To al Mansur, the “hawk of Quraysh,” the leader of the tribe that had produced many outstanding leaders over the years, was none other than ‘Abd al Rahman bin Mu‘awiyah, also known as ‘Abd al Rahman al Dakhil, who united the warring Muslim factions in Spain and thereby reaffirmed ‘Umayyad’s rule in the Muslim West after it had been lost in the Muslim East. As al Mansur himself explained, his selection of ‘Abd al Rahman as the foremost leader and statesman of the Quraysh had to do with the latter’s ability to ascend to the position of authority by relying on his personal qualities rather than on structural and procedural factors.
For, as al Mansur pointed out, among the candidates to the title the “hawk of Quraysh,” only ‘Abd al Rahman lacked institutional support. He was not nominated to the office he later occupied by established leaders, as was Mu‘awiyah; he did not inherit his office from a predecessor in accordance with a hereditary principle, as did ‘Abd al Malik; and he did not receive the support of a large and well-organized movement, as did al Mansur.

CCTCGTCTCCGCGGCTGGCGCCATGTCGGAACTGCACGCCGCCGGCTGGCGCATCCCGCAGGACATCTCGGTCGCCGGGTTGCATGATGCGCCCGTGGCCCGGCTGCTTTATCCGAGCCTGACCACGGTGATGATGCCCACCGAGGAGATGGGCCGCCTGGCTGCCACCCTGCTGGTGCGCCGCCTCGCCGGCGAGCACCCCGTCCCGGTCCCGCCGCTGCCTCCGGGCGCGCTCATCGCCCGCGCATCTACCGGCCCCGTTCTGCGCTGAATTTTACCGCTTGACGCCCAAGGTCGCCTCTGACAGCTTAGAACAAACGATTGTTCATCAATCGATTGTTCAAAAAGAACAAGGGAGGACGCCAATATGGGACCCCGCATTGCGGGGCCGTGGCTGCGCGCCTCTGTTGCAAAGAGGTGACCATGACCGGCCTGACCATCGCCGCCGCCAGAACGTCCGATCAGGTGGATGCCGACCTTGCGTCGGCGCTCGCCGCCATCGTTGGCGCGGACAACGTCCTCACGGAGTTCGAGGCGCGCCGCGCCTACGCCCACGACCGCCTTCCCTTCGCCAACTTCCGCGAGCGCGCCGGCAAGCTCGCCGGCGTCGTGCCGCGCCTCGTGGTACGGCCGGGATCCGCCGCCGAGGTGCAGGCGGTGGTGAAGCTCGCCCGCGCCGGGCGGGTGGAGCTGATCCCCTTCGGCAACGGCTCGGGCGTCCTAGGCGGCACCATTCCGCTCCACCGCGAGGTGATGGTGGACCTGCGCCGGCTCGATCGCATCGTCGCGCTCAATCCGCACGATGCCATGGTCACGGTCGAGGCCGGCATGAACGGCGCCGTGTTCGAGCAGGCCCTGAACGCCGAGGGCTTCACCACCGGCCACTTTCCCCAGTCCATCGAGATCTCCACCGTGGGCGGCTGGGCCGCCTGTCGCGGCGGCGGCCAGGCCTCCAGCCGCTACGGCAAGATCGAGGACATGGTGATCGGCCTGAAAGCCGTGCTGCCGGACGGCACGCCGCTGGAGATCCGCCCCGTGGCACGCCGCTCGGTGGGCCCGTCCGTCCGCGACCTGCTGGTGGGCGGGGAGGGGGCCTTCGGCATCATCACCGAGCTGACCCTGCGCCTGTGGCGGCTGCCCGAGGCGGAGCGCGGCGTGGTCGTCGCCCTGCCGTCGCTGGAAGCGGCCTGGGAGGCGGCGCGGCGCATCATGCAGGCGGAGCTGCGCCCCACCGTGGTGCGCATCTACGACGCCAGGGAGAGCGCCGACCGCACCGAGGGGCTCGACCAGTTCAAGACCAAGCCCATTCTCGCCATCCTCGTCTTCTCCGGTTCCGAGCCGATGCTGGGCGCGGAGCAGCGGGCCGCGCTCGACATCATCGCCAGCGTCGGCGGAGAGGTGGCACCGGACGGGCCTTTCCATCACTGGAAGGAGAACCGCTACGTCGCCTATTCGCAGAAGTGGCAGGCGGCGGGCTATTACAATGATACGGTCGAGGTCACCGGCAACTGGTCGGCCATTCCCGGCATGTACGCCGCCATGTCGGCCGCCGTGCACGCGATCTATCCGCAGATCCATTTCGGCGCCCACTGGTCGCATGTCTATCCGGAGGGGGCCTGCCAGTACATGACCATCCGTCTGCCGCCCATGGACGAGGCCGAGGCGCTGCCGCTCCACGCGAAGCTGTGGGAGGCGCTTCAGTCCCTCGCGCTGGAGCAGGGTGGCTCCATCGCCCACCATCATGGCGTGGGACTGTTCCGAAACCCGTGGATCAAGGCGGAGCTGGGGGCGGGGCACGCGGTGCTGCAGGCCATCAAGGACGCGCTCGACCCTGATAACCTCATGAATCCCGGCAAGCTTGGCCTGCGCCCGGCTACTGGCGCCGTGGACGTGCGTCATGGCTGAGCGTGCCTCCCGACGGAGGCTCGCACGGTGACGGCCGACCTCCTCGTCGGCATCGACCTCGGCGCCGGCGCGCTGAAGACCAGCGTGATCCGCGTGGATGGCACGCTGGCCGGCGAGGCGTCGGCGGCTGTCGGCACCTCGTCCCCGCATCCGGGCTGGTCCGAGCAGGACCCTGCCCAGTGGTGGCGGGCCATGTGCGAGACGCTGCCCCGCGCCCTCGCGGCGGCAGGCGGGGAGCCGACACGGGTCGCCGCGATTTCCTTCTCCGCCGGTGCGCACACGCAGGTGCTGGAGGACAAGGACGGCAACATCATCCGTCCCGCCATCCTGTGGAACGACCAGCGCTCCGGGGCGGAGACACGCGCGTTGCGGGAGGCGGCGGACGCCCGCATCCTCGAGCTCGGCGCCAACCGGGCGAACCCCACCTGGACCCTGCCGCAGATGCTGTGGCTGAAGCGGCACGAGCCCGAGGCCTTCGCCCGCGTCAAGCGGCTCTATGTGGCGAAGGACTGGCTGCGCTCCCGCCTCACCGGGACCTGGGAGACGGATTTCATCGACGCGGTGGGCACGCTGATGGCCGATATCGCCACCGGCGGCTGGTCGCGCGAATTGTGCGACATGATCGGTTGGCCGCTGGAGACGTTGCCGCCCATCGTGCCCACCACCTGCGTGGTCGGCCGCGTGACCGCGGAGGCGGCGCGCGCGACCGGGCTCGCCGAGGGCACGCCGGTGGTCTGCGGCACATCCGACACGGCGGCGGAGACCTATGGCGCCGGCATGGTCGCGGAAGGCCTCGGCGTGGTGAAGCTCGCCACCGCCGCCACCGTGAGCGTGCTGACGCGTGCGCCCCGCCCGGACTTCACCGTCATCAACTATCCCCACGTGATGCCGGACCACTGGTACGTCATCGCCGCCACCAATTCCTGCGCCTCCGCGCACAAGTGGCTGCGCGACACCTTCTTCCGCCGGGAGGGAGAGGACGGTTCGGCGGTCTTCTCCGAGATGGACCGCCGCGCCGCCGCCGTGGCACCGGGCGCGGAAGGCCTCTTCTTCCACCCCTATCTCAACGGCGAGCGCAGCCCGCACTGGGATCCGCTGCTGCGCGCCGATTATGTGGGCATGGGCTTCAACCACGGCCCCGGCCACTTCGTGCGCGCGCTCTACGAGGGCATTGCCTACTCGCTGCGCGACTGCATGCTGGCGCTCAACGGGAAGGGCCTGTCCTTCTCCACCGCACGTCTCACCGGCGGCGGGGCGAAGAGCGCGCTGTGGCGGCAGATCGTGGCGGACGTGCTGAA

For al Mansur, ‘Abd al Rahman provided an unequivocal example of true leadership, for his rise to leadership was not the result of occupying a position with recognized authority, but rather was based on personal qualities and leadership abilities. As al Mansur put it, ‘Abd aI Rahman’s leadership rested on his “good management and strong resolve.” While personal qualities and managerial skills are not the only factors that contribute to the emergence of effective leaders (a point that will be discussed at length later), al Mansur’s argument underscores brilliantly the fact that leadership, as a social phenomenon, is quite independent from any position or office associated with the exercise of authority. To understand leadership, therefore, one has to study it in its own right and apart from the rights and obligations attached to formal positions of authority.